Putin’s Grand Strategy: A Brief History of Russia’s Restoration

By Arthur Evans

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By Arthur Evans – Today, Vladimir Putin is regarded by many, even by his opponents, to be one of the grandmasters in global politics. Most recently, he reaffirmed his status as a historic figure as he paid final tribute to Jacques Chirac, a person whom some in Europe call France’s last true president and who had been at the country’s helm for 12 years. For what it’s worth, it was the first time that the Russian President attended a former leader’s funeral abroad—visiting foreign states on such sad occasions normally falls to the lot of other officials.

If you think of it, the harshest accusations against Putin all come from ‘third-rate’ politicians who only benefit from finding their own names alongside Putin’s—even in a most scandalous news story. Serious leaders, however, treat him in a completely different way. The term ‘respect’ would suit best to describe their attitude. But what is the reason behind it? Clearly, it is not only about viewing Russia as a huge Eurasian monster—Boris Yeltsin, for all his glory of being victorious over the Communist Party, never earned as much respect.

As it becomes increasingly clear, the Russian leader’s strength is his flexible, project-oriented thinking coupled with long-term planning and choosing right and most important priorities for his efforts.

In foreign relations, Putin’s firm commitment to the principle which can be defined, using a well-known analogy, as ‘making Russia great again’ has unexpectedly become a new global trend. Russia’s strong resistance to the Western sanctions and a new eastern vector in its foreign policy bring more and more voices on both sides of the Atlantic to say, ‘Well, if you can’t defeat them try to negotiate with them.’ This understanding has allowed Putin to gradually improve dialogue with the United States and establish ever closer ties with China.

In the field of security, strategic stability and armaments, nothing that the ‘optimists’ among the top brass were hoping for came true. Not only has Russia maintained its military capabilities, it began to share them with other countries across the world—from Syria and Venezuela to Turkey, Algeria and probably Saudi Arabia, which is most likely to consider Vladimir’s Putin proposal on the purchase of S-400 air defence systems after the air attack—masterminded either by Iran, Yemen or someone else—against the main source of income for the ruling dynasty and the Kingdom at large. Most significantly, a large part of weapons which are currently produced and exported by Russia and which present a serious challenge to US and European analogues (including unmanned systems, hypersonic missiles and sea-based systems) have been designed and enhanced, as Putin himself put it, on his own instruction, as a response to the US withdrawal from the ABM Treaty back in 2001.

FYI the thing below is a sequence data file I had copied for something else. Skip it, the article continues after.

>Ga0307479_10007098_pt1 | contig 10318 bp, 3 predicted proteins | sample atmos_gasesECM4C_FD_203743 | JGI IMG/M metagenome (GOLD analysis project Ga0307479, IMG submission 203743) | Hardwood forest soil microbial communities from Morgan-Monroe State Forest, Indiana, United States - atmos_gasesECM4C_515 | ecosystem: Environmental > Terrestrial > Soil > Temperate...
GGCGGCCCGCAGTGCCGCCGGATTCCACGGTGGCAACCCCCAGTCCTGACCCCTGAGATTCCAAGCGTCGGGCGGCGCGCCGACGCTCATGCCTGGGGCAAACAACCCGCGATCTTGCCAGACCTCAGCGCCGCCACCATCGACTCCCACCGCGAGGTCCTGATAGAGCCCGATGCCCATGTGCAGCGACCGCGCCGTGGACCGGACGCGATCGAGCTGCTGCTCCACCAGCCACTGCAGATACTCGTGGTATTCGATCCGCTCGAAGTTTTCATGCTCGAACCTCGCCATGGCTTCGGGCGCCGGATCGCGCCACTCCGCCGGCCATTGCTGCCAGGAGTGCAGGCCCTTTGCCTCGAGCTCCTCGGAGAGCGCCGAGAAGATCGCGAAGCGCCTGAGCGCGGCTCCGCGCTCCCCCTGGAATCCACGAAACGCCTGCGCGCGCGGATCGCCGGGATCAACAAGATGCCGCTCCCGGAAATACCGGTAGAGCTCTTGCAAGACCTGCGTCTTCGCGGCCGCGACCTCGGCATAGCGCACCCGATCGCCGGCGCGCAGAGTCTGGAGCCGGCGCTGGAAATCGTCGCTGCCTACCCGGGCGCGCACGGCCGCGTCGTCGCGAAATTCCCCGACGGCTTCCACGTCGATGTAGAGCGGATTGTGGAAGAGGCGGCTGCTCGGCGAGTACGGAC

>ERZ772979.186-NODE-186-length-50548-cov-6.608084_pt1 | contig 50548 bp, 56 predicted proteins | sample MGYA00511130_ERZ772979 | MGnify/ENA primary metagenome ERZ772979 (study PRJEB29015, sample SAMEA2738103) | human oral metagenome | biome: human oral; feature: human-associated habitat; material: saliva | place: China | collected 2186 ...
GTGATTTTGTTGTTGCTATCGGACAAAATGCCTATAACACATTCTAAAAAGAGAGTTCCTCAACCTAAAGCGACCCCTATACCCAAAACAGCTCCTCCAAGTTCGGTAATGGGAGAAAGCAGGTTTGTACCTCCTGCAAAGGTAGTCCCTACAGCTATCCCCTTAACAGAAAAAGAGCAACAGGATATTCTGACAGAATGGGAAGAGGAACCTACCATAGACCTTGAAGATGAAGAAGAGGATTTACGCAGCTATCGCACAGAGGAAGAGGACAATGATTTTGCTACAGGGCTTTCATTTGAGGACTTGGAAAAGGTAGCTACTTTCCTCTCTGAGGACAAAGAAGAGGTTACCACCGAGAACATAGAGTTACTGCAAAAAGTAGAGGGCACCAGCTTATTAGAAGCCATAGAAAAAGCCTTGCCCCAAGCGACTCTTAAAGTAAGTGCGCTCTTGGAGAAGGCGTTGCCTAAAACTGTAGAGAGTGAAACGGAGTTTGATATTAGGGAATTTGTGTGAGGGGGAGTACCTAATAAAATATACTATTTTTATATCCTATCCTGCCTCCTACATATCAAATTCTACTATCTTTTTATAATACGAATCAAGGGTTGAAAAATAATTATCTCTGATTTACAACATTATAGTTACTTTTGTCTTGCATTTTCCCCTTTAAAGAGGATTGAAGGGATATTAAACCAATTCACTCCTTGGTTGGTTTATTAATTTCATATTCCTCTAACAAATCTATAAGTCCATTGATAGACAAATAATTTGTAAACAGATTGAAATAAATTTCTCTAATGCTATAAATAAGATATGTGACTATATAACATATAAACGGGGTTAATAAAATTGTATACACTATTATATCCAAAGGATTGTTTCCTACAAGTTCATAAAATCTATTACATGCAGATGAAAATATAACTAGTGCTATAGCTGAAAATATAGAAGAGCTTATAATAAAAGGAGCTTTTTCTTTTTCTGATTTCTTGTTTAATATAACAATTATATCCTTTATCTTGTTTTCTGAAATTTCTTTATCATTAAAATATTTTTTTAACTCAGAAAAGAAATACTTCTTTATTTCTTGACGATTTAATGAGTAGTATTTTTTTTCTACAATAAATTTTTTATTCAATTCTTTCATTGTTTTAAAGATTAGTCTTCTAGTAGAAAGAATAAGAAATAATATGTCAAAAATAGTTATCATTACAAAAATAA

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By the way, Russia’s military capabilities might be indicative of yet another important fact: they are the product of contemporary education, scientific schools and production chains, whose scope and length are not easy to grasp. The same is true about civilian industries, such as the space program involving the construction of the Vostochny Cosmodrome in Siberia and the atomic energy sector, which launched, in August 2019, the world’s first floating nuclear power station built by Rosatom to operate across the Northern Sea Route.

These achievements rely on the real economy, which—though far from being perfect—remains connected with the global market. In 2018, Ernst & Young, the world’s leading audit company, ranked Russia as 9th among the top 20 European countries that are most attractive for foreign investors. Despite the current tensions in its relations with Russia, the United States has, for the first time since 2013, reclaimed its leading position among states investing in Russia. In 2018, the number of US investment projects in Russia increased by nearly 74 per cent as compared to 2017, amounting to 33. This increase may be explained, to an extent, by artificial political causes: some European companies have virtually given up the market, reducing their activity in Russia. Whatever the case, the annual international economic forum held in June 2019 in St. Petersburg saw the signing of 750 agreements for a total of about EUR 50 billion.

In his summer interview with The Financial Times, Putin already outlined his new tasks for the future: ‘The most important task we need to achieve is to change the structure of the economy and secure a substantial growth of labour productivity through modern technologies, Artificial Intelligence, robotics and so on.’ This is part of the strategic plan for the period up to the mid-21st century, which is apparently backed up by the leaders of the Russian smart business community, such as Sberbank and Yandex.

It seems that we see a few pieces of a big puzzle, which also comprises new national projects (totaling 13) for the period up to 2024 developed in three key areas: human capital, comfortable living environment and economic growth. This program probably aims to harmonize Russia’s development and accumulate strength and resources in order to try and make a new breakthrough, catching up with the world’s leading economies. Yet, this can only be achieved through a thorough upgrade of the ‘Russia Project’ performed in real-time mode by the visionary politician and process engineer Putin.

Meanwhile, the Europeans, standing on the brink of tomorrow, should find it helpful to examine this ‘Higgs boson’ in their political laboratories and explore pragmatic ways to use the acquired knowledge for building a Greater Europe that is bound to come to terms with the forward-looking Russia.

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